This will help prevent your salad from going soggy and is a convenient way to store toppings like seeds and bacon bits while keeping your dressing separate.
- Whole-wheat Tortilla Wrap with Hummus and Cooked Chicken or Tuna
- Chickpea Tuna salad or Chicken Salad (This recipe only takes 10 minutes to prepare, and you could substitute chicken if you don’t like tuna.)
- Blackbean, Corn and Avocado Salad. Get the recipe here.
Vegan Mediterranean Chicpea and Couscous Salad. You could also substitute quinoa for the couscous. Check out this recipe.
- Avocado and Quinoa Salad. This recipe is vegan and gluten-free.
- Lentil salad with Feta Cheese. Feta is a great way to naturally add salt to your diet. Get the recipe here.
7 Hot Meal Hiking Lunch Ideas for Winter
When you’re hiking in winter and are carving comfort food in the form o a warm meal, these healthy yet hearty meals will fill you up and keep your energy levels stable during your hike.
While many of them are meatless, they still provide good sources of protein. Or you could add meat to them if desired.
Just be sure to put your food in a container like the THERMOS Stainless King Vacuum-Insulated Food Jar with Spoon which will keep your food warm for up to 14 hours.
- Dehydrated meal/freeze-dried meal (just be sure to bring a thermos of hot water to pour into the pouch). While these are intended more for backpacking and multi-day hikes, you can still use them on day hikes if you don’t have time to prepare a regular lunch.
Try Mountain House Fettucine Alfredo with Chicken or Mountain House Chicken Fajita Bowl or Peak Refuel Sweet Pork and Rice. While dehydrated meals won’t taste like a homemade meal, the cooking time is 10 minutes or less. And these ones are tasty, popular options that offer a good source of protein.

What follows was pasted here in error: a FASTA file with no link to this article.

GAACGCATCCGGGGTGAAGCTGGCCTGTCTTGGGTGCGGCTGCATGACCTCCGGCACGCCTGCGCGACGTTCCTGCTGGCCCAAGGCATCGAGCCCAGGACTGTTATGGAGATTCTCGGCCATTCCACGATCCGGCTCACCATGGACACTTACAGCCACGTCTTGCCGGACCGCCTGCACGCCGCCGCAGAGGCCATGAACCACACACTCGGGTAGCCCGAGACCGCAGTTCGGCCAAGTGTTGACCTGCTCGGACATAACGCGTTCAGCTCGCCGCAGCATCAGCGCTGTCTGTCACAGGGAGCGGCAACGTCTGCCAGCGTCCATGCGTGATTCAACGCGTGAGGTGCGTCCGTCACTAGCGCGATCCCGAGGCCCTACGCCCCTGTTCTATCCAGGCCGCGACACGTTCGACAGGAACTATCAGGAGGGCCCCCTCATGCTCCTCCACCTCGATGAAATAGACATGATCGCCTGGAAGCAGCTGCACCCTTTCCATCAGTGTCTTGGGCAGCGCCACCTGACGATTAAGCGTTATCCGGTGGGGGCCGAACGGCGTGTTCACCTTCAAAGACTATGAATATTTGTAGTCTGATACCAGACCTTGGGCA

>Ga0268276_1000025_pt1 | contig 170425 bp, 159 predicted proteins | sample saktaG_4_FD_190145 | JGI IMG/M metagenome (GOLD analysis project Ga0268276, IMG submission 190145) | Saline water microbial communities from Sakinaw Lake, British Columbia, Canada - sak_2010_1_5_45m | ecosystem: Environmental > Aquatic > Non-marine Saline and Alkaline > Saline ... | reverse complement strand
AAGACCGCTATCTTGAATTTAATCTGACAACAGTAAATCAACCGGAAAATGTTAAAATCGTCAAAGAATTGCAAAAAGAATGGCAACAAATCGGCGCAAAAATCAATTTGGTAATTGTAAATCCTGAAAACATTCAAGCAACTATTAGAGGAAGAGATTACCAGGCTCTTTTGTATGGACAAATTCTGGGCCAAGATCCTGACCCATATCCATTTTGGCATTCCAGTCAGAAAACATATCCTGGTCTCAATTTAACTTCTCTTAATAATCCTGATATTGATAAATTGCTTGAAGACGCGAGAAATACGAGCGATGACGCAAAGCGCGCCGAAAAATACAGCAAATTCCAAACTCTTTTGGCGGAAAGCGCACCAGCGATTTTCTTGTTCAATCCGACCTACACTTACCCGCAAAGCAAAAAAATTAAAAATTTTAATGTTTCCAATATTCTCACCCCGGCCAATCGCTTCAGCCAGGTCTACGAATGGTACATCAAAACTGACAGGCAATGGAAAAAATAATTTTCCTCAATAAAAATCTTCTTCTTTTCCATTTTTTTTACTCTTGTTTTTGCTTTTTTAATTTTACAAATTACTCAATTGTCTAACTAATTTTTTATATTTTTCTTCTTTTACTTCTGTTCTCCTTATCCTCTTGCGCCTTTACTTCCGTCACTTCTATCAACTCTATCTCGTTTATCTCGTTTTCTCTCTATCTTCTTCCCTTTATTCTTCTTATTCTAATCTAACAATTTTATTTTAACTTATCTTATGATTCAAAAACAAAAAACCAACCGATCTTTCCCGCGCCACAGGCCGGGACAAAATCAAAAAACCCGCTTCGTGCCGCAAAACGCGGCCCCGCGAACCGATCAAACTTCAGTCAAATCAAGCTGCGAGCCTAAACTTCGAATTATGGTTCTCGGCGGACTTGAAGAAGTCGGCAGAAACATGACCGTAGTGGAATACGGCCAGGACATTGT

- Spinach, Sweet potato and Spinach Dhal. Get the recipe here for this vegan soup.
Pumpkin Chili with Black Beans and Chickpeas. The pumpkin adds extra nutrients and complex carbohydrates. This recipe only takes 30 minutes to prepare.
- Regular chilli with your choice of meat.
- Chickpea, Black Bean, Quinoa Tortilla Soup. This recipe is both vegan and gluten-free (if you use GF tortilla chips).
- Vegetable and Wild Rice Soup. This recipe is both vegan and gluten-free, or you could use regular cream in place of coconut milk.
- Turkish Red Lentil Soup. You can make this recipe vegan by skipping the butter or make it vegetarian by using vegetable stock. Or if you want more lean protein, you can add some meatballs or other meat.
10 Tips for Hiking Lunches and Snacks
- Have a breakfast with complex carbohydrates. And feel free to enjoy your morning coffee if you normally have one.
- Aim for a balance of 60–70% of calories from carbohydrates (60-70%), protein (10-15%), fat (20-30%). This will keep you properly field for your hike and your energy levels up all day.
- Bring more hiking snacks than you think you need. Hiking burns up a lot of calories so you may be hungrier than usual and a HANGRY hiker, is not a happy one. I recommend bringing non-perishable extras like trail mix, dried fruit and a protein bar, like KIND bars.
- Avoid eating before a big ascent if possible. It will make your hike seem more difficult.
- Eat smaller portions more frequently instead of eating a bigger meal all at once. This will help maintain your energy levels throughout your hike.
- Don’t forget to bring plenty of water. It’s important not to get dehydrated. I recommend bringing a water bottle (and using it with an electrolyte mix) and a hydration bladder to have a backup water source in case you lose one, or it leaks. Check out our article What You Need to Know About Water and Hiking for how much to drink and other tips.
- Consider bringing coconut water. If you feel faint or it’s a hot day, coconut water like Vita Coco Coconut Water is a great way to get natural electrolytes and keep yourself hydrated.
- Bring a variety of foods when hiking to ensure you get all your nutrients. You need a combination of complex carbohydrates, lean protein and fat, so bring different snacks and look for lunches like salads, soups or stews containing different nutrient-dense foods.
- Add Salt to Your Food to Help You Retain Water. You sweat a lot when you hike, so you need more salt than usual to avoid dehydration and feeling light-headed. I often carry a few small packets of salt that you can find in fast food restaurants in my hiking backpack to add to soups and stews or in a real pinch to add to my water bottle if I’m feeling lightheaded.
- Use a special salad container like this one to keep salads fresh and a THERMOS insulated jar to keep hot foods warm. They’ll help make it feel like you’re eating at home.
Now you know the best hiking lunch ideas and hiking snacks to keep your energy up on your day hike. Be sure to check out our other hiking tips here.